Review: Toyota Prius isn’t just about gas savings anymore – USA TODAY
IRVINE, Calif. — A car that shouts practicality — not necessarily style — is suddenly becoming a little more heart-tugging for its next generation.
Does it look more like any other car? Yeah, but that basic shape still says it can be only one: the Toyota Prius.
For those who never wanted to be caught dead in America’s best-selling hybrid, take heart. Toyota has restyled the Prius to make its shape less odd, less of a car to love or hate. It’s not as jarring to the senses.
The new high-tech looks accompany a few other things to appreciate about the new Prius. The 2016 Prius is more rigid with less body roll in tight turns. It has more cargo space. Most of all, the new Prius will get better gas mileage, the whole reason for the model to exist in the first place.
In fact, at 54 miles per gallon in the city, 50 mpg on the highway and 52 mpg overall, Toyota says it will be better than any car without a plug. As if that’s not enough, a new “Eco” version of the Prius — strange as it may seem given that Prius comes billed as Toyota’s eco-wonder — adds 4 mpg more overall.
The changes are aimed at not only keeping the model’s frugal, environmentally inclined customers, who would buy a Prius no matter how it looked, but expanding the draw to people who just want a nice, fun, attractive car.
“We’ll be hoping to broaden our appeal a little bit,” says Bill Fay, a Toyota group vice president.
Making the car a little larger should help. Barely a midsize before, the five-door hatchback gains 2.4 inches in length and about half an inch in width. The center of gravity is about an inch lower, which helps stability on the road.
In a drive around Orange County, Calif., including some time running through cones on the runway of a retired Marine airfield, the new Prius proved to be thoroughly competent. The 60% increase in body rigidity and a new double-wishbone suspension was particularly on display when the car was cornered hard.
To give Prius even better gas mileage, the car was made slightly more aerodynamic with more extensive panels underneath the car to prevent wind from being trapped and causing drag. The 1.8-liter, four-cylinder engine has slightly less horsepower when coupled with the electric motors, 121 vs. 134 in the outgoing generation. Since the Prius was never intended as a performance car, we didn’t miss the extra oomph. Though it won’t set speed records, the new Prius was not lacking in power when needed.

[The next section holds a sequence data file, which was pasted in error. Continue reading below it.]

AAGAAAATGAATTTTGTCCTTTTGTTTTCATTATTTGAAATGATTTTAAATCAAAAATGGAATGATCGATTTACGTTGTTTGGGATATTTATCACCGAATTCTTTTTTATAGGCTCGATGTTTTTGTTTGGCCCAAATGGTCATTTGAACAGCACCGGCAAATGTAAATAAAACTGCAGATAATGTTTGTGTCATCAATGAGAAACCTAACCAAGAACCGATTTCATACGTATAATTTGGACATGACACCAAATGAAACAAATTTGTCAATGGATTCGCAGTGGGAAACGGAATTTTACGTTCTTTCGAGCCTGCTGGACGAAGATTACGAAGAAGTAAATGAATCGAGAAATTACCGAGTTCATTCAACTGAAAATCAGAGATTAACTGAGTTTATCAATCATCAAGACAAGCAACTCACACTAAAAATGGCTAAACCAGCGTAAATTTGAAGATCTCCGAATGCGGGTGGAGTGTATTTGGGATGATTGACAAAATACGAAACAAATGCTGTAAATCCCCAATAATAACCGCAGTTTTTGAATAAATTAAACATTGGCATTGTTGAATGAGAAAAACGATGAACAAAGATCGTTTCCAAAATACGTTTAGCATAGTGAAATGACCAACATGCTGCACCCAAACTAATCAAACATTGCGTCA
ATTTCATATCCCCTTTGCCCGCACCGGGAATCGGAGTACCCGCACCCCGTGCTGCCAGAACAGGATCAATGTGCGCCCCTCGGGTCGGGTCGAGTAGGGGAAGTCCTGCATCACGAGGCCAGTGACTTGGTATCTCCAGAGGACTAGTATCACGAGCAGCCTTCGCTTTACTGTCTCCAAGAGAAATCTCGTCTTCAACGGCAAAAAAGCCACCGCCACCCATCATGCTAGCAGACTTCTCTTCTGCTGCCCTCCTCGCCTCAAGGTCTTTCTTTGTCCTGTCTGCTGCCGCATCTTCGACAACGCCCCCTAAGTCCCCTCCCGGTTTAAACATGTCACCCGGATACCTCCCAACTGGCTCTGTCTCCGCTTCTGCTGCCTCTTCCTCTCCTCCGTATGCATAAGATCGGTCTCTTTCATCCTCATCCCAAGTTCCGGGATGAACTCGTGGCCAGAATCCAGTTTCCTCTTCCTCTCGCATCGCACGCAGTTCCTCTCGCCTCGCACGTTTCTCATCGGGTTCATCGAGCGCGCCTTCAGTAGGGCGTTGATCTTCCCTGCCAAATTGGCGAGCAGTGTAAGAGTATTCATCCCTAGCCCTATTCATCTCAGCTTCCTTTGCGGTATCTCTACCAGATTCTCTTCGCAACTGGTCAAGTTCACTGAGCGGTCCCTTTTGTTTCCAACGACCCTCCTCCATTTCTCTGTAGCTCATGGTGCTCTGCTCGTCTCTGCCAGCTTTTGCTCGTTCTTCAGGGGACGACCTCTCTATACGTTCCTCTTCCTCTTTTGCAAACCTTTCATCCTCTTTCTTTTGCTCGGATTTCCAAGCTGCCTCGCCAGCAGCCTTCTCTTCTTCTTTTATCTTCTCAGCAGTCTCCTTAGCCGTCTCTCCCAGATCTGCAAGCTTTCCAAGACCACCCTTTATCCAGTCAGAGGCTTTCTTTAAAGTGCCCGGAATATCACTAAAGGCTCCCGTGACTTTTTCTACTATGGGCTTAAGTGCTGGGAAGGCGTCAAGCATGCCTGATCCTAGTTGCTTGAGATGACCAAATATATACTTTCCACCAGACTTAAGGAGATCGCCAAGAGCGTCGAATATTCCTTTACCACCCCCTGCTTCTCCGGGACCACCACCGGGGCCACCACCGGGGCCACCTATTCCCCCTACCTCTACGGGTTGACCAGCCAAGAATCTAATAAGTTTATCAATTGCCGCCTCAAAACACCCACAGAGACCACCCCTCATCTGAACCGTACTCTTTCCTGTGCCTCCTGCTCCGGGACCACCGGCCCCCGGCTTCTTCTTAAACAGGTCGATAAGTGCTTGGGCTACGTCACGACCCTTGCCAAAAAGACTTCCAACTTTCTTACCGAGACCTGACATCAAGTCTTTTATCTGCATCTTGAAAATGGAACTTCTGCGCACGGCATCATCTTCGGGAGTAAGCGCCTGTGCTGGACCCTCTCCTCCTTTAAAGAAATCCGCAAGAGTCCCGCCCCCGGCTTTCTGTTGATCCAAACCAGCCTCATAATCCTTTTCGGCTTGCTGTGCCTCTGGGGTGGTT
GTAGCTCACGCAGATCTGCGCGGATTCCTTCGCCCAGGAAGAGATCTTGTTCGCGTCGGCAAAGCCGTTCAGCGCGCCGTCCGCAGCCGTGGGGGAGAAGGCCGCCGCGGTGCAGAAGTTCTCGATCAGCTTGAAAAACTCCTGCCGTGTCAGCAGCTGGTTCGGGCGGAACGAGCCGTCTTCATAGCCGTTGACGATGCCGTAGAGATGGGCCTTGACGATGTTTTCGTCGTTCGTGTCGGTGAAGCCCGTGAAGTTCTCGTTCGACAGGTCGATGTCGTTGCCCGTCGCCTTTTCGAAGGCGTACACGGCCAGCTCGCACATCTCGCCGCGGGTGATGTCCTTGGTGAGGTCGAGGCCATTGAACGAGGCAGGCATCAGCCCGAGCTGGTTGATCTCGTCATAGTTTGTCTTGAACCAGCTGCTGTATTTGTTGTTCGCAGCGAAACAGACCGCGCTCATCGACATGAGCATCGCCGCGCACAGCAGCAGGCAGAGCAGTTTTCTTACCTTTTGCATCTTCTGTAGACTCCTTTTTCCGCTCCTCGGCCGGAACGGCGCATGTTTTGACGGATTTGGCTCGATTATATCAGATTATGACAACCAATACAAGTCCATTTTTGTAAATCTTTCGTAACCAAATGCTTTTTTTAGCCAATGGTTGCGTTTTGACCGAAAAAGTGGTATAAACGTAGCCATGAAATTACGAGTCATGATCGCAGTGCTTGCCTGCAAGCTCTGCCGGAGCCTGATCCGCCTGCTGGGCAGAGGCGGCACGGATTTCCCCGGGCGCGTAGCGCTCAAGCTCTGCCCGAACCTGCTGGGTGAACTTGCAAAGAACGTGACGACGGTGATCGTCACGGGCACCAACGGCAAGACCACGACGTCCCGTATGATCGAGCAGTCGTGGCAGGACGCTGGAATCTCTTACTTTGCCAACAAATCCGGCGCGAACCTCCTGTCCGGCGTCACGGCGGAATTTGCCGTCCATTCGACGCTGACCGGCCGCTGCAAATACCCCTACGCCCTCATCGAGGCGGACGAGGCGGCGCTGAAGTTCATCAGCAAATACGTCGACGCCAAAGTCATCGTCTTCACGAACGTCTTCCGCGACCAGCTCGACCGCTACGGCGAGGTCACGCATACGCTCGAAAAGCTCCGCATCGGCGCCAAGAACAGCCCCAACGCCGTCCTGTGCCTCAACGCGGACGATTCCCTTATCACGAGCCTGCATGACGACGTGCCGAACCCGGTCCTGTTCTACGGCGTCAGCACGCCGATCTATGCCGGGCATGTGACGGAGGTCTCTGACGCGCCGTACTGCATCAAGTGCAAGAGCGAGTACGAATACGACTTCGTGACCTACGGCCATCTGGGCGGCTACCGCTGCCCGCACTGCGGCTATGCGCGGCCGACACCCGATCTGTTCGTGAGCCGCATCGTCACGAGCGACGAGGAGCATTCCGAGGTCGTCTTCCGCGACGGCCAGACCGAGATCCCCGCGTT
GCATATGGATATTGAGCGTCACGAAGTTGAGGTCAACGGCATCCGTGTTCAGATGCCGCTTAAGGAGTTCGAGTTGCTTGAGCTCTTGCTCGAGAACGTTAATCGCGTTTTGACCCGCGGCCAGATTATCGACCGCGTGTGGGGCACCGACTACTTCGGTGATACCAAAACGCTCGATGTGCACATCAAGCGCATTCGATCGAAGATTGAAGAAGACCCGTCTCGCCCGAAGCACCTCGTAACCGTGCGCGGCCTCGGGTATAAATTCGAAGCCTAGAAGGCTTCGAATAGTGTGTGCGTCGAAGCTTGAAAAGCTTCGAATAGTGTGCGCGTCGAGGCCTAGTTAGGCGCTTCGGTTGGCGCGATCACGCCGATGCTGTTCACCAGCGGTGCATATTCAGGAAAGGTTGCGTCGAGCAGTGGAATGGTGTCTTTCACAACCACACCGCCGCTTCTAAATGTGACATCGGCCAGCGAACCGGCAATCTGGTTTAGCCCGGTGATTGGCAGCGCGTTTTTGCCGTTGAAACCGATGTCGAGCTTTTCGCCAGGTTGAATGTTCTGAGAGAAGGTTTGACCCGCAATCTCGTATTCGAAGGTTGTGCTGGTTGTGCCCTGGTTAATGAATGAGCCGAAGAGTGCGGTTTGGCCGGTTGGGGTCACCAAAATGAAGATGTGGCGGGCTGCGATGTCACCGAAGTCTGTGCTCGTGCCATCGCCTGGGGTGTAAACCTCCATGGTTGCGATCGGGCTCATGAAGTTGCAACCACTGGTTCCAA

The lowest trim level of the new Prius sticks by the old nickel-metal hydride battery that has proved to be incredibly dependable. The higher trim levels go to lithium-ion for a smaller and lighter battery. It’s the same kind of battery chemistry used on most plug-ins. To the owner, it shouldn’t make much difference. The battery is underneath the passenger compartment, its size isn’t really an issue and both batteries do what they are supposed to do.
One option that the new Prius loses in this generation are the solar panels that could be ordered for the roof. Though the idea sounded interesting, the panels never actually did much. They didn’t generate enough juice to power the car.
Another thing the Prius boots is its crazy flying-buttress-style center console. We never liked it. The span was meant to be able to tuck items underneath, but it was just an oversized divider between the driver’s and passenger’s seat. The replacement has its own issue. In the higher trim levels, it’s a cheap plastic-looking piece that comes in blinding white, sure to get scuffed and dirty, and it will show every coffee spill. Toyota recognizes the issue, and it’s trying to design a black overlay piece to cover it up.
That is crazy. It’s a brand-new model. Someone should have spoken up during the design process.
The new Prius is priced at $24,200 to start, plus an $835 delivery charge, and runs up to $30,000 for the fanciest version.
What Stands Out
•Looks: More modern, high-tech.
•Gas Mileage: It’s even better.
•White plastic console: Yuk!
2016 Toyota Prius
•What? The nation’s best-selling five-door hybrid.
•When? Comes early next year.
•Where: Made in Japan.
•How much? $25,035, including shipping, to start.
•What makes it go? A 1.8 liter, four-cylinder engine combined with a battery and electric motors.
•How big? 14.9 feet long, 2.4 inches longer.
•How thirsty? 54 miles per gallon in the city, 50 mpg in the city and 52 overall. An Eco version gets 58 mpg city, 58 mpg highway for an average of 56.
•Overall: Roomier, better gas mileage and easier on the eyes.